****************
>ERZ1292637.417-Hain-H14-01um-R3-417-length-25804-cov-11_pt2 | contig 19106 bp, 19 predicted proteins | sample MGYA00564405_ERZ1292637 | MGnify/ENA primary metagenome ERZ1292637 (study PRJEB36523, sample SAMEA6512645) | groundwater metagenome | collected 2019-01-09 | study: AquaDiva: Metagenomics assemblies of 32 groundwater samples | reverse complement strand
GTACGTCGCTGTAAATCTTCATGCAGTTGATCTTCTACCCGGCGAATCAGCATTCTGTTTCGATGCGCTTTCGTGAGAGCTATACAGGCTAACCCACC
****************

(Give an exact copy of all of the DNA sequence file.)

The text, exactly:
>ERZ1292637.417-Hain-H14-01um-R3-417-length-25804-cov-11_pt2 | contig 19106 bp, 19 predicted proteins | sample MGYA00564405_ERZ1292637 | MGnify/ENA primary metagenome ERZ1292637 (study PRJEB36523, sample SAMEA6512645) | groundwater metagenome | collected 2019-01-09 | study: AquaDiva: Metagenomics assemblies of 32 groundwater samples | reverse complement strand
GTACGTCGCTGTAAATCTTCATGCAGTTGATCTTCTACCCGGCGAATCAGCATTCTGTTTCGATGCGCTTTCGTGAGAGCTATACAGGCTAACCCACC